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La Luz: News Of The Universe – Album Review

La Luz: News Of The Universe

(Sub Pop)

LP | CD | DL

Out 24th May, 2024

La Luz: News Of The Universe – Album Review


La Luz return with album number five; a blissful psych exploration of embracing love in a changing world. Their most ambitious to date.

When La Luz released their second album back in 2015, Ged Babey found himself getting lost in their blend of twanging surf psych, stating that “All my worries and all the petty everyday shit just melts away. Nothing else exists other than the hazy lazy beauty of this band’s music.” Through 2018’s Floating Features and on to their self-titled fourth album in 2021 he fell deeper under their spell, finally opining that “The music business goes on around them, yet they are head and shoulders above it all, making seemingly effortless music which is immediately identifiable and peerless.” He could not have been more on the ball. On their new album, News Of The Universe, the band have continued their sonic journey, travelling further out into the ether, leaving behind that which tethered them to the ground.

Every song floats effortlessly, their gorgeous harmonies once again part of the key to unlocking the beauty around us. But gone it seems, for now, are the guitars that pierced the haze; the twang replaced with six-strings that chime and charm in equal measure, floating along beneath like currents that guide the waves, occasionally surfacing with a deep fuzz that reminds us of their power. In doing so, and in continuing their development, they have written an album that sounds immediately like a 60’s lost treasure.

After the brief acapella intro of Reaching Up To The Sun, they come bounding in with the single Strange World, tumbling toms and a deep-psych guitar riff casting waves that crash over us in tomentous times, before they suddenly drift off, the hypnotic voice of Shana Cleveland imploring us to “look alive in a strange world.”  It soothes as the song develops into an instrumental breakdown midway through, implying a running threat beneath the surface, but she reminds us that “we’ll be fine. Just take your time.” The song feels at once personal yet universal and, given the singer’s personal joy and despair in recent years (she was diagnosed with breast cancer two years after the birth of her son), one that transmits defiance in the face of destruction.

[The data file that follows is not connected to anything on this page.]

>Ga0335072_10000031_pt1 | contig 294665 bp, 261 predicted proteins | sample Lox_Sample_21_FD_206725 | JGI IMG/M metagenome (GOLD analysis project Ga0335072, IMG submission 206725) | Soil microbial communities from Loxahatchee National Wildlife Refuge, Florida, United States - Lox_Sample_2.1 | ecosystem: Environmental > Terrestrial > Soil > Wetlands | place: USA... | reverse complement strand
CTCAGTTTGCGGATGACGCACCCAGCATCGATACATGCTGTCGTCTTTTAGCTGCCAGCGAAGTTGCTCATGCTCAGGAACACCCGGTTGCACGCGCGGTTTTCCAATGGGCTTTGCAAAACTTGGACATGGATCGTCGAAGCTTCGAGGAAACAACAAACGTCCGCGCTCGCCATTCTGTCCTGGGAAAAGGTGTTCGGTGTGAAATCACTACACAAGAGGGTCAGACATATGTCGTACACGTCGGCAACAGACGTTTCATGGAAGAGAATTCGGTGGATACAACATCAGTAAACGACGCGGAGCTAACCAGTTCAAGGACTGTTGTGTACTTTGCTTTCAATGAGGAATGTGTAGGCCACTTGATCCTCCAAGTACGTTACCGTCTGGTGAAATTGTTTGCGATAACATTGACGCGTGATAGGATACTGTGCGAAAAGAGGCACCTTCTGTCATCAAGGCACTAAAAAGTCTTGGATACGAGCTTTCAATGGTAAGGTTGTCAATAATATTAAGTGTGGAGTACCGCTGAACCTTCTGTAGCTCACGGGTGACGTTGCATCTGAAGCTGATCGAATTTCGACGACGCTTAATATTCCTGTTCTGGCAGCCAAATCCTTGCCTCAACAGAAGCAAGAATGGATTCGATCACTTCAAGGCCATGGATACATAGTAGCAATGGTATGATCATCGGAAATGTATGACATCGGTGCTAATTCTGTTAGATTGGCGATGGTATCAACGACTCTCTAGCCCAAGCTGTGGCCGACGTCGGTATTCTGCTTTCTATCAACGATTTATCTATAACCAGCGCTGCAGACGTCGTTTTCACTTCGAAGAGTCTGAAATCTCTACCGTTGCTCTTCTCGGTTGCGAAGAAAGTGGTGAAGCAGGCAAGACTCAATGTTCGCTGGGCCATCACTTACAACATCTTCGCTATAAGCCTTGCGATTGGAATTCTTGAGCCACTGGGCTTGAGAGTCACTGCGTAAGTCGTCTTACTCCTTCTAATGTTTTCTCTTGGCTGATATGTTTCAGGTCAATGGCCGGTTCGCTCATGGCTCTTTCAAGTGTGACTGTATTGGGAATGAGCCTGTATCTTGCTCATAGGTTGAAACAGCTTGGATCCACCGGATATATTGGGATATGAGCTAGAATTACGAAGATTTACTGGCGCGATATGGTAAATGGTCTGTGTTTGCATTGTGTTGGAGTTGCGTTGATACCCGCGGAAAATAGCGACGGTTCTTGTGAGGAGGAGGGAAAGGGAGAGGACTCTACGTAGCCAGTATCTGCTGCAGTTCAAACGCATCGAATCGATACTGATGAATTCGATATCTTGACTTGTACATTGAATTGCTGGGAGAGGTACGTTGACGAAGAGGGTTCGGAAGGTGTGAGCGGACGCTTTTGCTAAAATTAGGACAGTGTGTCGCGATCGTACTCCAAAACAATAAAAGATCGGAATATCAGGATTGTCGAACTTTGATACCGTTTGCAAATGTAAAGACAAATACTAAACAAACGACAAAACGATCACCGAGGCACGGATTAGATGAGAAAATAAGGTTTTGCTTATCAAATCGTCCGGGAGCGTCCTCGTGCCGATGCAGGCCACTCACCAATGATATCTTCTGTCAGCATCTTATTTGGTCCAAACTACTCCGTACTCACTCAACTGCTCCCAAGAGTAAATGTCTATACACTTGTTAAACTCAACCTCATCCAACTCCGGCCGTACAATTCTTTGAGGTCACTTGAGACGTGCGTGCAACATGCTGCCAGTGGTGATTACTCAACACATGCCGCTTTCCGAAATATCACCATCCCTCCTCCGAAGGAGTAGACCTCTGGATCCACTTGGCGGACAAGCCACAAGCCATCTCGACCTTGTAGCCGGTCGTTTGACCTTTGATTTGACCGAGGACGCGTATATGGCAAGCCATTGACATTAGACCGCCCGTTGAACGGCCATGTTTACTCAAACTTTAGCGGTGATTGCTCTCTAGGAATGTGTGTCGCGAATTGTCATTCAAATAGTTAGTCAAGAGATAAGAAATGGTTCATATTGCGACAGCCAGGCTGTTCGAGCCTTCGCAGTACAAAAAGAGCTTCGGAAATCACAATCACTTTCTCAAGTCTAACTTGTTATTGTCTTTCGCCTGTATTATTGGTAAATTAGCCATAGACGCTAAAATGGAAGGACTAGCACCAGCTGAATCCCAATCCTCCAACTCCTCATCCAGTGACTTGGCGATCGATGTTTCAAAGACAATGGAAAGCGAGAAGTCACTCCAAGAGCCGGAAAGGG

The album shines in its timelessness, sounding like it could have been written any time in the last five and half decades. On much of it, they recall the sound of the classic one-album psych band, The United States Of America. It’s a reference point that continues and is reinforced as they move into the blissful Dandelions with its sweeping synths, jazz-inflected rhythm section and again, Cleveland’s voice recalling Dorothy Moskowitz at her most exquisite. Lyrically, it also harks back to that album; the song a rumination on the cycle of life, of nature connected as the flowers represent suns soon to close as night draws in.

The band’s ability to draw you into their music really captivates. Songs like Poppies, Moon In Reverse, and the astoundingly beautiful album closer Blue Jay are prime examples. On the latter, the simplicity of sound is a new key. Shorn of harmonies and the lush instrumentation that mark most of the album, Cleveland’s voice is left alone, a single acoustic guitar to accompany her and, in that moment, there is nothing between you and her; no rush, no hustle, no chaos; only time, brief and precious.

When moving all together as one on the same groove, we’re gifted with songs like Good Luck With Your Secret and Close Your Eyes, both songs that remind us of the ever-growing strength of the US psych scene, one where bands like Elephant Stone, Night Beats, The Black Angels continue to mine the desert to the West Coast heritage, from the Chihuahuan to Haight-Ashbury. However, among such company, La Luz still stand out as being able to produce albums of hypnotic beauty, more so here on the sublime I’ll Go With You. The harmonies are simultaneously haunting and soothing, but it’s the subtle guitar runs underneath everything that draw you deeper inside the song.

La Luz continue to forge their own path and News Of The Universe is a further step on an increasingly expansive journey, one that sees them continually questioning themselves and the limits to be broken. Born out of struggle, on News Of The Universe they have found a way to create beauty in strife.


Words by Nathan Whittle. Find his Louder Than War archive here.

Nathan also presents From The Garage on Louder Than War Radio every Tuesday at 8pm. Tune in for an hour of fuzz-crunching garage rock ‘n’ roll and catch up on all shows on the From The Garage Mixcloud playlist.

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